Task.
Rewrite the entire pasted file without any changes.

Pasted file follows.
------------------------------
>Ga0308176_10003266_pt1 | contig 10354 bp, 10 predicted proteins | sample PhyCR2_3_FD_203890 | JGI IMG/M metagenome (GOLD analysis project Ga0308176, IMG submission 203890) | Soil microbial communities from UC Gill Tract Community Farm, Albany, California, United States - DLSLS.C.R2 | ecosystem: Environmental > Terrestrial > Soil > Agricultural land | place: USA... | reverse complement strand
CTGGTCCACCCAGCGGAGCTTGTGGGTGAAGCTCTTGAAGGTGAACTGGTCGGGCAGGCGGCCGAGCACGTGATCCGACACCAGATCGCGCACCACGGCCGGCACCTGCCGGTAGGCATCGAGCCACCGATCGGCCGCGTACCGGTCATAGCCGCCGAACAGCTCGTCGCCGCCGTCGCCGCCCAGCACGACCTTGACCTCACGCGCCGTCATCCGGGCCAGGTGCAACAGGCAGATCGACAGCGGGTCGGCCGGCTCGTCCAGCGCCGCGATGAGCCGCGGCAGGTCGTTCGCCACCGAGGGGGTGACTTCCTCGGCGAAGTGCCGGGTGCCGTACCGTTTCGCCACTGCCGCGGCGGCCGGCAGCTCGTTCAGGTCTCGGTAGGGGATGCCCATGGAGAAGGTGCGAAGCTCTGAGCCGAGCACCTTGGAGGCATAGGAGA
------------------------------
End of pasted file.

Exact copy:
>Ga0308176_10003266_pt1 | contig 10354 bp, 10 predicted proteins | sample PhyCR2_3_FD_203890 | JGI IMG/M metagenome (GOLD analysis project Ga0308176, IMG submission 203890) | Soil microbial communities from UC Gill Tract Community Farm, Albany, California, United States - DLSLS.C.R2 | ecosystem: Environmental > Terrestrial > Soil > Agricultural land | place: USA... | reverse complement strand
CTGGTCCACCCAGCGGAGCTTGTGGGTGAAGCTCTTGAAGGTGAACTGGTCGGGCAGGCGGCCGAGCACGTGATCCGACACCAGATCGCGCACCACGGCCGGCACCTGCCGGTAGGCATCGAGCCACCGATCGGCCGCGTACCGGTCATAGCCGCCGAACAGCTCGTCGCCGCCGTCGCCGCCCAGCACGACCTTGACCTCACGCGCCGTCATCCGGGCCAGGTGCAACAGGCAGATCGACAGCGGGTCGGCCGGCTCGTCCAGCGCCGCGATGAGCCGCGGCAGGTCGTTCGCCACCGAGGGGGTGACTTCCTCGGCGAAGTGCCGGGTGCCGTACCGTTTCGCCACTGCCGCGGCGGCCGGCAGCTCGTTCAGGTCTCGGTAGGGGATGCCCATGGAGAAGGTGCGAAGCTCTGAGCCGAGCACCTTGGAGGCATAGGAGA